This is quite an intelligent attack as users will be expecting a security update to address the known flaw on Kaseya. Due to this the company (Kaseya) has broadcasted a warning to all users advising them not to click on any files or visit URLs click links in emails that appear to carry updates for the Kaseya VSA. Kaseya said any email sent in relation to this will never have hyperlinks or attachments included.

Alway deal with inbound emails that say they have security updates or files related to the same as potential ransomware attacks. Never visit a link in an email like this download attached files. If you must, go to the official company website to see if there are any security updates available.

 

87% growth in HMRC Phishing Attacks in Past Year

In the United Kingdom, Her Majesty’s Revenue and Customs (HMRC) – the UK government department responsible for tax collection – is often impersonated in order to conduct cyberattacks.

Phishing campaigns using this mode of attack have been surging in the past year, with official figures obtained by Lanop Outsourcing under a Freedom of Information request showing the growth in HMRC impersonation attacks to be 87% with the amount of attacks jumping from 572,029 in 2019/2020 to 1,069,522 in 2020/2021.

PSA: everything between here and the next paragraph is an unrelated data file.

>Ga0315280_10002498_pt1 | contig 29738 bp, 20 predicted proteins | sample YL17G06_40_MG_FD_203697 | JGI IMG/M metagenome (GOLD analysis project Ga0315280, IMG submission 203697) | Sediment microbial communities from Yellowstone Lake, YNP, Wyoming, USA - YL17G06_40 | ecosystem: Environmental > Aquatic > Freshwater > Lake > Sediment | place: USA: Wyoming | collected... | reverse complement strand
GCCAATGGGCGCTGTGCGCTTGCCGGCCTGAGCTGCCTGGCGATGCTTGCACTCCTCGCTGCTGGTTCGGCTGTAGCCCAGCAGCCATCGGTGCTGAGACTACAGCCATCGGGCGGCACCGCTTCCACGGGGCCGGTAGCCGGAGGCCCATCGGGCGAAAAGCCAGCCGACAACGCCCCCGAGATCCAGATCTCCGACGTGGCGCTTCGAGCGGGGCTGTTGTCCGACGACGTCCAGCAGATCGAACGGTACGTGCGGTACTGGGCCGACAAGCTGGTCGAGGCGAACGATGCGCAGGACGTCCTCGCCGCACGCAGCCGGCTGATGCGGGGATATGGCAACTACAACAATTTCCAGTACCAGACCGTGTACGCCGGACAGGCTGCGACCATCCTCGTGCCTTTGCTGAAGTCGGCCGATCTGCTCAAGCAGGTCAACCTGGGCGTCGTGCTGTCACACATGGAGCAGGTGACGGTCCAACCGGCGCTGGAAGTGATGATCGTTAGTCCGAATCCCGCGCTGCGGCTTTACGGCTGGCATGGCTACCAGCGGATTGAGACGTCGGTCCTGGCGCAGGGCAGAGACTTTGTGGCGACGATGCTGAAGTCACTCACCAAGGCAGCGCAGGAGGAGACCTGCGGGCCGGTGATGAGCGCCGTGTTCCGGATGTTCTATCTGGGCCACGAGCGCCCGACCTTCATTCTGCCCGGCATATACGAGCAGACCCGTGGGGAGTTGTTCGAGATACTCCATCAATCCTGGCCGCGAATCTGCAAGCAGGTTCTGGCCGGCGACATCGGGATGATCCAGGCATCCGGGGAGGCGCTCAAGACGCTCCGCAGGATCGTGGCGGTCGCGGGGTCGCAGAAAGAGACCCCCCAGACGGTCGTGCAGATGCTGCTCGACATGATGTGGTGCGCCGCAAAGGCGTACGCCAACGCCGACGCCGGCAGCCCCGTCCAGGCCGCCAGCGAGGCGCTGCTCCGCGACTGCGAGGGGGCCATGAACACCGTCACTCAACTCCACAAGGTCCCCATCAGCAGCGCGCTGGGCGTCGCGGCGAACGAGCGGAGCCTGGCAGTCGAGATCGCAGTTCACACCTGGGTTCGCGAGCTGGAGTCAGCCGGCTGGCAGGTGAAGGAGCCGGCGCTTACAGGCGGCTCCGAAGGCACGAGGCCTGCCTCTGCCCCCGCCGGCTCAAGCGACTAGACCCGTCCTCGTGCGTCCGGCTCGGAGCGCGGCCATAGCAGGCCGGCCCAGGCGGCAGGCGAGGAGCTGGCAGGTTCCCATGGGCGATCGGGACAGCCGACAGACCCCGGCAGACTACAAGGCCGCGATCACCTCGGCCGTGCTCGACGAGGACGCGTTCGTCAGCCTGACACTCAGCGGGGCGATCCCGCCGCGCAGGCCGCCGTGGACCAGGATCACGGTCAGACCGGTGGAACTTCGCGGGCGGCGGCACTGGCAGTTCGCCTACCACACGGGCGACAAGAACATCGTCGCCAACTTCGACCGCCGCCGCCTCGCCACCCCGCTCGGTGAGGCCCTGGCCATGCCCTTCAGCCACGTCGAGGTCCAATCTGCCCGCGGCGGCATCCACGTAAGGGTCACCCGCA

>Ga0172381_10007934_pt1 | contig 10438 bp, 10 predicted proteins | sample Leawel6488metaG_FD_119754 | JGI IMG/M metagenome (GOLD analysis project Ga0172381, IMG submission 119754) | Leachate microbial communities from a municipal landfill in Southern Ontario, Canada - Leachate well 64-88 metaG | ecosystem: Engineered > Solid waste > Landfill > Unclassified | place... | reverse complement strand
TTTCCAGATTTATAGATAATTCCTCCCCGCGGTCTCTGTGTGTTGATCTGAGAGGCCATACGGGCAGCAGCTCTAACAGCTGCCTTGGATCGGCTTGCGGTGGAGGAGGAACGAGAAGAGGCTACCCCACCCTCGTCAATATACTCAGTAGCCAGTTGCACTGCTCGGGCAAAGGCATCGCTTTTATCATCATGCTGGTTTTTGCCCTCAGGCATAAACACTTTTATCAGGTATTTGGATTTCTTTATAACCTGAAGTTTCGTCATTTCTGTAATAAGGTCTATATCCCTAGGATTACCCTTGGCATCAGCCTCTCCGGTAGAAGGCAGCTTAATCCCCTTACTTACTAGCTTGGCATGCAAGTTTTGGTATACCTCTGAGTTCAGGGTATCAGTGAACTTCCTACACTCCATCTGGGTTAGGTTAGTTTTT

Email scams are the most common phishing vector and the most often leverage lures being fake notifications about tax rebates and refunds. These grew by 90% in the last year and the amount of HMRC phishing attacks sent using email grew by 109% to 630,193. Additionally growth was experienced in text-based phishing (smishing) campaigns. These jumped by 52% year-over-year and voice phishing (vishing) attacks were up by 66%.

Another public body which was used to try and trick recipients via impersonation scams was the Driver and Vehicle Licensing Agency (DVLA). There was a massive 661% increase in reports of phishing scams impersonating the DVLA during the past 12 months.

While these attacks are mainly focused on individuals they are also a serious concern for business groups due to their aim of stealing sensitive data such as passwords. If they get hold of these then there is a strong possibility that they will be used in attacks on companies. Phishing campaigns also attempt to spread malware to business networks. If this is successful then hackers can access  the databases before moving laterally and cause damage across an entire group network.